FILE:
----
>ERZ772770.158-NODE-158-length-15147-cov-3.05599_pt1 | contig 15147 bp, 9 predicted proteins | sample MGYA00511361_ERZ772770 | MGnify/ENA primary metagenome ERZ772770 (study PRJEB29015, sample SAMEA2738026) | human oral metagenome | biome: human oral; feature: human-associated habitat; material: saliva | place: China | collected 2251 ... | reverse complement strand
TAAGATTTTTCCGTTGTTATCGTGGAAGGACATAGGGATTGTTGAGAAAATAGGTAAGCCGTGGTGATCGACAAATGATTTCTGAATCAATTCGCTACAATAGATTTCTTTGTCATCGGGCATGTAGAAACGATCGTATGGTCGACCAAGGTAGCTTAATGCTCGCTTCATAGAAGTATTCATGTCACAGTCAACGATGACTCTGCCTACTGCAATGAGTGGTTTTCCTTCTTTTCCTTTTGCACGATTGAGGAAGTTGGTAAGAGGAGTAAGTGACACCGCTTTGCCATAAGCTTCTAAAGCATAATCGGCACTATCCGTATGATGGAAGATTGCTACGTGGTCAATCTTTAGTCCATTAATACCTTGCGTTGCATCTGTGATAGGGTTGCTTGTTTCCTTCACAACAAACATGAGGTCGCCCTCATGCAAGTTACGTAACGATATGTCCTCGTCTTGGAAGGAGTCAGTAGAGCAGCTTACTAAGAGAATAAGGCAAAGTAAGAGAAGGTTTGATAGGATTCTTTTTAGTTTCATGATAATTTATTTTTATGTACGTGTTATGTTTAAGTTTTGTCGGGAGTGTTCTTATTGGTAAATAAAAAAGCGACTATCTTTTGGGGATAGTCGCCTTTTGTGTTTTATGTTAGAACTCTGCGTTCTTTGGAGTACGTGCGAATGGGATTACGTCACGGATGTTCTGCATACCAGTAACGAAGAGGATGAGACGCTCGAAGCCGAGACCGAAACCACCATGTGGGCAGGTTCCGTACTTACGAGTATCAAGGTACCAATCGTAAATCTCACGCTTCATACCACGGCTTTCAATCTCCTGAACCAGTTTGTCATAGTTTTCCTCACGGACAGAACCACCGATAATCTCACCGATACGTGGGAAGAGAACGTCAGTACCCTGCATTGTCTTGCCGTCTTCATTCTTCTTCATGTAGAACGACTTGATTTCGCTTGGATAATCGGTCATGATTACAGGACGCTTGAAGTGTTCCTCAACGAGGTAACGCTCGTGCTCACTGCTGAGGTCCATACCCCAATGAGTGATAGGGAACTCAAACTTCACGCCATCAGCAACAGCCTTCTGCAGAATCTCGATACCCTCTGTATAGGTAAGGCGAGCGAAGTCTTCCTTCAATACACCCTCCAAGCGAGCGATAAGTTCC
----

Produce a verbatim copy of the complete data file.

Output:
>ERZ772770.158-NODE-158-length-15147-cov-3.05599_pt1 | contig 15147 bp, 9 predicted proteins | sample MGYA00511361_ERZ772770 | MGnify/ENA primary metagenome ERZ772770 (study PRJEB29015, sample SAMEA2738026) | human oral metagenome | biome: human oral; feature: human-associated habitat; material: saliva | place: China | collected 2251 ... | reverse complement strand
TAAGATTTTTCCGTTGTTATCGTGGAAGGACATAGGGATTGTTGAGAAAATAGGTAAGCCGTGGTGATCGACAAATGATTTCTGAATCAATTCGCTACAATAGATTTCTTTGTCATCGGGCATGTAGAAACGATCGTATGGTCGACCAAGGTAGCTTAATGCTCGCTTCATAGAAGTATTCATGTCACAGTCAACGATGACTCTGCCTACTGCAATGAGTGGTTTTCCTTCTTTTCCTTTTGCACGATTGAGGAAGTTGGTAAGAGGAGTAAGTGACACCGCTTTGCCATAAGCTTCTAAAGCATAATCGGCACTATCCGTATGATGGAAGATTGCTACGTGGTCAATCTTTAGTCCATTAATACCTTGCGTTGCATCTGTGATAGGGTTGCTTGTTTCCTTCACAACAAACATGAGGTCGCCCTCATGCAAGTTACGTAACGATATGTCCTCGTCTTGGAAGGAGTCAGTAGAGCAGCTTACTAAGAGAATAAGGCAAAGTAAGAGAAGGTTTGATAGGATTCTTTTTAGTTTCATGATAATTTATTTTTATGTACGTGTTATGTTTAAGTTTTGTCGGGAGTGTTCTTATTGGTAAATAAAAAAGCGACTATCTTTTGGGGATAGTCGCCTTTTGTGTTTTATGTTAGAACTCTGCGTTCTTTGGAGTACGTGCGAATGGGATTACGTCACGGATGTTCTGCATACCAGTAACGAAGAGGATGAGACGCTCGAAGCCGAGACCGAAACCACCATGTGGGCAGGTTCCGTACTTACGAGTATCAAGGTACCAATCGTAAATCTCACGCTTCATACCACGGCTTTCAATCTCCTGAACCAGTTTGTCATAGTTTTCCTCACGGACAGAACCACCGATAATCTCACCGATACGTGGGAAGAGAACGTCAGTACCCTGCATTGTCTTGCCGTCTTCATTCTTCTTCATGTAGAACGACTTGATTTCGCTTGGATAATCGGTCATGATTACAGGACGCTTGAAGTGTTCCTCAACGAGGTAACGCTCGTGCTCACTGCTGAGGTCCATACCCCAATGAGTGATAGGGAACTCAAACTTCACGCCATCAGCAACAGCCTTCTGCAGAATCTCGATACCCTCTGTATAGGTAAGGCGAGCGAAGTCTTCCTTCAATACACCCTCCAAGCGAGCGATAAGTTCC